By Karen Parrish
American Forces Press Service
Defense Secretary Chuck Hagel took part today in what a senior defense official called a “positive, warm and engaging” meeting with Pakistani Prime Minister Nawaz Sharif.
Pakistan’s Defense Minister Khawaja Asif, Finance Minister Mohammad Ishaq Dar, National Security and Foreign Affairs Advisor Sartaj Aziz, and other officials also took part in the meeting.
Greeting his host beforehand, Hagel told Sharif that he had just left Afghanistan, adding, “We have a lot of our common interests and mutual interests we can discuss.”
The secretary also conveyed President Barack Obama’s regards to Sharif.
“I bring you greetings from President Obama. He very much appreciated the meeting he had with you when you were in Washington,” Hagel said.
That’s all of the engagement that reporters could see, but senior defense officials who took part in the subsequent discussion said the dialogue was friendly, wide-ranging, and roughly evenly split among four topics:
– U.S. and coalition forces’ ground supply transport routes through Pakistan;
– Regional security; and
– Pakistan’s economy.
The issues are linked, said officials, noting that while none were resolved today, all were amicably discussed and will be worked on further.
It was the leaders’ fourth meeting, officials said, but the first time a secretary of defense has visited the country since then-Secretary of Defense Robert M. Gates did so in January 2010.
Hagel and Sharif met during the Pakistani leader’s visit to Washington in late October. The two leaders became acquainted when Hagel was a senator.
Between Gates’ visit three years ago and Hagel’s today, animosity has flared between the two nations over several issues. Most notably, a November 2011 combat engagement near the Pakistan-Afghanistan border in which 24 Pakistani troops were killed when U.S. forces responded to what they reportedly thought was an enemy attack.
Following that tragedy, Pakistan closed some of its border crossings to U.S. and coalition forces. The United States then suspended aid to Pakistan, which has resumed since Islamabad reopened the ground supply routes.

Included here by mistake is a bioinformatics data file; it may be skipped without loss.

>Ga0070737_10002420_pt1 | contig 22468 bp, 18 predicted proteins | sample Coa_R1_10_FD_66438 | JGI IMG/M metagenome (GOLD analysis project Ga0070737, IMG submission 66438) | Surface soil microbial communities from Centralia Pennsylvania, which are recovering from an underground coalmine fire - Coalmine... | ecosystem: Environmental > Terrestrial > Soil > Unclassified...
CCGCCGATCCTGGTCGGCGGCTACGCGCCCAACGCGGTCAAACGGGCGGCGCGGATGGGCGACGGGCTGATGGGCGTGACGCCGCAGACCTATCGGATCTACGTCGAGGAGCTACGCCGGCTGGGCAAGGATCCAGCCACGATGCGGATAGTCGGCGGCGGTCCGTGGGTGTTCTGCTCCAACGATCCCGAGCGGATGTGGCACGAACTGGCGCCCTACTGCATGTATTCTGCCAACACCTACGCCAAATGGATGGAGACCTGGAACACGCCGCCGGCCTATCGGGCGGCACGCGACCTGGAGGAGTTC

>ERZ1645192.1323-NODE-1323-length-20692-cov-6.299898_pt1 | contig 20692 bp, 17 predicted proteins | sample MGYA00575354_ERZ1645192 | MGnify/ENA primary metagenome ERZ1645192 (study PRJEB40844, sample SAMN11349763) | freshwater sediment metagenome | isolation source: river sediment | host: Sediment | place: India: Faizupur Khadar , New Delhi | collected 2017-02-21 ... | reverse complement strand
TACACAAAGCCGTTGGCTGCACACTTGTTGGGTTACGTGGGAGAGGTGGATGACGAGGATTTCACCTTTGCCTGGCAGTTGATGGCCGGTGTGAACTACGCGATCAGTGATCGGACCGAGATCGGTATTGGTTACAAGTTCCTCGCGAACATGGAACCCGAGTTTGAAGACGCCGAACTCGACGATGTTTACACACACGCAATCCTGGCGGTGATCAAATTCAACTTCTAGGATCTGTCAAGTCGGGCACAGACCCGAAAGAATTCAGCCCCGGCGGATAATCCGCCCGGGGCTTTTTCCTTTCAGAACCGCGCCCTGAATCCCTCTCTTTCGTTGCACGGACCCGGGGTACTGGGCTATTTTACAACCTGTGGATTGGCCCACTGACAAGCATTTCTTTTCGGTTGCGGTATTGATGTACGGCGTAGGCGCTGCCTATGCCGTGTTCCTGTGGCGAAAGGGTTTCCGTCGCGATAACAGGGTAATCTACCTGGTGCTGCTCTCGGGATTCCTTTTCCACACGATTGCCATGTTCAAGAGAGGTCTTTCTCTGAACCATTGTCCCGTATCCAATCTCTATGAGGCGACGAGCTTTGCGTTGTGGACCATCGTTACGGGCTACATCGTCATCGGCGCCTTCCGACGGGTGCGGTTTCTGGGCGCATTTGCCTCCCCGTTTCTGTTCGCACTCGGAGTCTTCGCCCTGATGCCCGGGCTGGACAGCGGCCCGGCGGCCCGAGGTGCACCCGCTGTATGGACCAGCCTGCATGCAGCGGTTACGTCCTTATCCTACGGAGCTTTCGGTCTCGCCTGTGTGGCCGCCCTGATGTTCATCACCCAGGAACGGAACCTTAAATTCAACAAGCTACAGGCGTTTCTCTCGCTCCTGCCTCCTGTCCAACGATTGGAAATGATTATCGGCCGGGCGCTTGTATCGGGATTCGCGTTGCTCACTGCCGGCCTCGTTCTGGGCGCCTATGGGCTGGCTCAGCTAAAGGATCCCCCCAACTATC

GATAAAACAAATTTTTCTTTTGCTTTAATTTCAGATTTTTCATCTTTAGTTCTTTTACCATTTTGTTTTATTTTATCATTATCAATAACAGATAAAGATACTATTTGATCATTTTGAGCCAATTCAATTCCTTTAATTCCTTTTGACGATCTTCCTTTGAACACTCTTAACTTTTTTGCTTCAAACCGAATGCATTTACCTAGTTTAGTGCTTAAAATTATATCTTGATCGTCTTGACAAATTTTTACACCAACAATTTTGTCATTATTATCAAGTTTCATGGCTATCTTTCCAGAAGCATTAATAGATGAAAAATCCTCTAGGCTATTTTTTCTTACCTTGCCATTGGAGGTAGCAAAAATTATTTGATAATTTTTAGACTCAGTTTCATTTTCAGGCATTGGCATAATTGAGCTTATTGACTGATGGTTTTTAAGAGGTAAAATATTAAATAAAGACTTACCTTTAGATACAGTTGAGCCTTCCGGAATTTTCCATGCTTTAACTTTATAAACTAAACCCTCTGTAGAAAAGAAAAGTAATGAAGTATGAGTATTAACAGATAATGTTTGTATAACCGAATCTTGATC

Relations have improved in recent months, with high-level engagements and discussion resuming, and senior officials today said Hagel’s visit is a good step toward resuming what was, just a few years ago, a promising military-to-military relationship.
Officials said the men agreed broadly on counter-terrorism goals, but agree they “need to discuss means.” Pakistani officials and leaders have regularly protested the United States’ use of unmanned drones in counter-terrorism operations.
The ground supply routes are open, but the main route at Torkham Gate hasn’t seen supplies flow through at all in December, officials said, because protests on the Pakistani side of the border pose a security risk.
Afghanistan, regional security and Pakistan’s economy are related issues, officials said: regional trading relationships, secure transportation routes and international investment are all linked, one official explained.
“[Pakistanis] really need a stable neighborhood to enhance and increase their trade, and bring in hard currency,” one official said.
According to Assistant Pentagon Press Secretary Carl Woog, the secretary emphasized that as International Security Assistance Forces draw down over the course of 2014, U.S. and coalition partners remain resolved to not let militants destabilize the region.
Another senior official noted that today’s meeting was “a launching point for a continued dialogue on these issues.” Specific approaches toward resolving the issues immediately were not discussed in this meeting, which was more strategic in nature, he added, but it was “a very good dialogue.”
Hagel’s first stop after arriving in Pakistan was Rawalpindi, near Islamabad, where he met with newly appointed Army Chief of Staff Gen. Raheel Sharif.
From Pakistan, Hagel will travel on to Saudi Arabia and Qatar before returning to Washington. His first stop on this trip was Bahrain, where he spoke at the Manama Dialogue on U.S. Middle East strategy.
(Follow Karen Parrish on Twitter: at @ParrishAFPS)
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